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The ingredients of leadership

The ingredients of leadership

Oct 23, 2009

Dr. David Strubler and Dr. Andy Borchers of the Business Department co-author a series of interviews with prominent organizational leaders that reveal the hidden but all-important ingredients of successful and ethical leadership.

The landscape of corporate leadership in U.S. industry is littered with the corpses of companies dismantled and dissected by greed, ego and, well, just plain stupidity. The names of Enron and Tyco have now broached the realm of cliché—the mere mention of these former industry giants suggests all that is wrong with corporate America and the individuals entrusted to lead these hulking ships safely from port to port.

But hidden in the haziness of unethical leadership exists a few individuals who have guided their organizations to unprecedented growth and opportunity while maintaining a high moral balance between life and work. Dr. David Strubler and Dr. Andy Borchers of Kettering University’s Business Dept., along with colleague Dr. Ben Redekop of Christopher Newport University in Newport News, VA, highlight several organizational leaders in a series of interviews, one of which recently appeared in the highly regarded “Journal of Applied Management and Entrepreneurship” (http://www.huizenga.nova.edu/jame/).

Specifically, their first article, titled “From Corporate to Entrepreneurial Executive: A Conversation with Dave Emmett,” focuses on Kettering/GMI alumnus Dave Emmett, who graduated from the institution in 1967. As a cooperative education student, Emmet began working at General Motors (GM) in 1961 and after graduation rose through the ranks to become plant manager in the Hydramatic Division.

But as the authors note, Emmett made a dramatic career change at the age of 39 and became an entrepreneur. Emmett established several enterprises, one of which is Superior Controls, a $20 million a year global provider of industrial automation and control solutions, factory information, asset management and conveyance systems, as well as specialized capital equipment (http://www.superiorcontrols.net/about.html). Additionally, Emmett created RJ Helicopters and Plymouth Orchards and Cider Mill. These organizations, which are all based in Michigan, represent what Strubler termed Emmett’s “diverse interests.”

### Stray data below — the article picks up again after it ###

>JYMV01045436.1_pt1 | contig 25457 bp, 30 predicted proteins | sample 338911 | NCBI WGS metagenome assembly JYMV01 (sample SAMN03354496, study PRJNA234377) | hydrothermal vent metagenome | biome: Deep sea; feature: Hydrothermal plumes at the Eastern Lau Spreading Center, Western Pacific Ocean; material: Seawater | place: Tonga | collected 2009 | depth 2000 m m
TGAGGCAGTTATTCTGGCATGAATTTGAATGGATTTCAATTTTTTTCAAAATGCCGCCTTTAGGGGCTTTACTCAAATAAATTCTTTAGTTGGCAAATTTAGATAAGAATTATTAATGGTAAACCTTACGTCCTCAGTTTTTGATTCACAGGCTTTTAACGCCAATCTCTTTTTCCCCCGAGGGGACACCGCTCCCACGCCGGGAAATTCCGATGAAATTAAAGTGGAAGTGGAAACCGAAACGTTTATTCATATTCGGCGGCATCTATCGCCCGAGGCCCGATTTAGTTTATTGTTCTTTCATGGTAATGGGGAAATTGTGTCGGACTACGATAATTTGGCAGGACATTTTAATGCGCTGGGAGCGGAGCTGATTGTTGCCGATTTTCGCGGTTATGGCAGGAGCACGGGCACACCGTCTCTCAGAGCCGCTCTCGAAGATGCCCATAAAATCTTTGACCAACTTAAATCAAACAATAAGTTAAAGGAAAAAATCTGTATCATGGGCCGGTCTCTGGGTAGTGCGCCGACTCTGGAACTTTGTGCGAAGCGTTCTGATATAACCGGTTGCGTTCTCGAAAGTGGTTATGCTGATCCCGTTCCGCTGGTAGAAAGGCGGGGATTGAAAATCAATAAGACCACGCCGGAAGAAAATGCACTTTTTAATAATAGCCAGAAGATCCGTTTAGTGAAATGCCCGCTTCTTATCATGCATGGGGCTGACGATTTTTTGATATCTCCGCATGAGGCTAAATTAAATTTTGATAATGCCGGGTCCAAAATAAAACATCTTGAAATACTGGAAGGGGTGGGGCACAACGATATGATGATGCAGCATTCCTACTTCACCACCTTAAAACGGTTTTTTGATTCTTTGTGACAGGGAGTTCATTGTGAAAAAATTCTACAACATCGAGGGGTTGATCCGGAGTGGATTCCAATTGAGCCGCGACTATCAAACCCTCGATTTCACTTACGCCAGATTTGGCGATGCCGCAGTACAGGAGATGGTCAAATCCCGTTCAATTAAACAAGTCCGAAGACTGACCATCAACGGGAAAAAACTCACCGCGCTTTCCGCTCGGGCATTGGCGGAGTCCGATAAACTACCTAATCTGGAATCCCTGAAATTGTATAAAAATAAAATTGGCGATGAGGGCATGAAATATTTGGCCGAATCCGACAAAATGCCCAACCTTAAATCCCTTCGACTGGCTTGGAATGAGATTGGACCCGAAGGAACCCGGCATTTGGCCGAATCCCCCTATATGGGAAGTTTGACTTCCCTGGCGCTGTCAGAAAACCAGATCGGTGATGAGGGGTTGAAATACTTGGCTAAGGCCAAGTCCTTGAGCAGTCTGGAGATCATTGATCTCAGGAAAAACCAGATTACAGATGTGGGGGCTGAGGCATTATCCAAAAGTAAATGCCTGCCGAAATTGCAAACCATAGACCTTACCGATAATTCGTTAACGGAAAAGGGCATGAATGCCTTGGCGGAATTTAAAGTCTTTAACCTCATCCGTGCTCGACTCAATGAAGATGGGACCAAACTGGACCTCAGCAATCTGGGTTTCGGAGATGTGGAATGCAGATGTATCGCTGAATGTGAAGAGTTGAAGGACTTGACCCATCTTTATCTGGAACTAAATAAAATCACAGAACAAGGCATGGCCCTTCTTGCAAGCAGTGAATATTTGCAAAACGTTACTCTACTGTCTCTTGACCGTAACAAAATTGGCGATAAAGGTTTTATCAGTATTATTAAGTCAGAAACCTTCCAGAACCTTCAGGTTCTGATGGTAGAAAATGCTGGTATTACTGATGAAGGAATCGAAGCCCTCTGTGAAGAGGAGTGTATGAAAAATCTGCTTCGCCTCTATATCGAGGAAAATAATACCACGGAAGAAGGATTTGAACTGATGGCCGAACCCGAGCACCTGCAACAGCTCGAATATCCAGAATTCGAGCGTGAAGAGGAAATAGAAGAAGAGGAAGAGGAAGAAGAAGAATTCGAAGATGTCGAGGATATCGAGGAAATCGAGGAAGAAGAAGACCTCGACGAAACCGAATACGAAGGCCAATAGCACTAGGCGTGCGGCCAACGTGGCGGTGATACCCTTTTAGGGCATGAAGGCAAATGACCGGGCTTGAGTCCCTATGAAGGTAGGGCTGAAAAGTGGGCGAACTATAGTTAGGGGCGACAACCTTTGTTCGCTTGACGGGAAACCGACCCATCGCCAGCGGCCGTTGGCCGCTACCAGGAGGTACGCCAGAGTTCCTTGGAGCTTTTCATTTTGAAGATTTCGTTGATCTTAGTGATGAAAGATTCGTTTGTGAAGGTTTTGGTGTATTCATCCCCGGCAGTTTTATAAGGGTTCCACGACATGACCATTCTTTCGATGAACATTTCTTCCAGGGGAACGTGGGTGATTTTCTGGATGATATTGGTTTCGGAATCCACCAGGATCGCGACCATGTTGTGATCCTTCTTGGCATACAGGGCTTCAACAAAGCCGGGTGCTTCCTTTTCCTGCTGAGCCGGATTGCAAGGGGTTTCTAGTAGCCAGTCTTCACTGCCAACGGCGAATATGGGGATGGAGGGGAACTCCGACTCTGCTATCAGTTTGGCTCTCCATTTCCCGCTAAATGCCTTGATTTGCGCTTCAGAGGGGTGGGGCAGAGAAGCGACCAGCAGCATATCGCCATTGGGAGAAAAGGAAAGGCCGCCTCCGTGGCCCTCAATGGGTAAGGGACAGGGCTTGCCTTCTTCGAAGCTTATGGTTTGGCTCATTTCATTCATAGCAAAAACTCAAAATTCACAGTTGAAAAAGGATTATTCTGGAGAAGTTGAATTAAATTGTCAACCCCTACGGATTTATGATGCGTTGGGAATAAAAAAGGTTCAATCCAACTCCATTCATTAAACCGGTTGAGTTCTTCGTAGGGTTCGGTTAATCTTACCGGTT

What struck Strubler, Borchers and Redekop about Emmett’s successful leadership of his companies is the way Emmett integrated a contingency approach to leading business teams with a high degree of principled ethics. Emmett believed whole heartedly in the power of teamwork and in the idea that one can inspire people to become caring individuals by modeling the proper behavior.

 “He really had the guts to go out and take some significant risks, but in doing this, he wanted to engage employees in an ethical manner and motivate them properly,” Strubler said. “He always had an entrepreneurial sort of spirit and exceptional focus on the importance of teamwork,” he added.

According to a transcript of this interview, Emmett believed that a quality leader is “a person who stimulates others to follow—but a successful leader is a person who does a few more things than that. He obviously creates a clear and inspiring vision of the future. His skill at crystallizing that vision and adapting it so that the people he is working with understand clearly and get excited by and inspired by (it)—that vision is the asset of a great leader.”

Perhaps one of Emmett’s most lasting interests was his work with the nonprofit organization Children International (http://www.children.org/), an organization that strives to help children around the world overcome the burdens of poverty to become healthy, educated, self-sustaining and contributing members of society. Borchers noted that Emmett’s desire to help this organization is yet another demonstration of his “commitment to serving humanity through philanthropic efforts. It clearly shows another important dimension to his life.  Dave shows that one can ‘do well’ and ‘do good’ at the same time."

 Strubler said that this series of interviews is in part a response to the increasing number of problems developing in leadership among U.S. companies for the past several years. He and his colleagues wanted to engage in research that examines the issue of unethical leadership and try to identify those traits of ethical leadership that lead to corporate and professional success. By doing this, they hope to help their students understand the importance of their actions in the corporate environment.

“Between Andy Borchers, Ben Redekop and myself, we’ve interviewed about six leaders,” he said. “Dave Emmett was an original. He was a visionary who truly cared for people and children, and had a strong desire to help them succeed,” he added.

Unfortunately, Emmett lost a battle to cancer a few years ago, but his legacy of ethical leadership continues today. By staying focused on the importance of developing employees and teamwork through an ethical approach that places a high value on all staff members, Superior Controls achieved productivity gains of more than 250 percent. As a result, the company continues to be successful.

To learn more about this series of leadership interviews, contact Dr. David Strubler at (810) 762-7479, or via email at dstruble@kettering.edu

Written by Gary Erwin
810.762.9538
gerwin@kettering.edu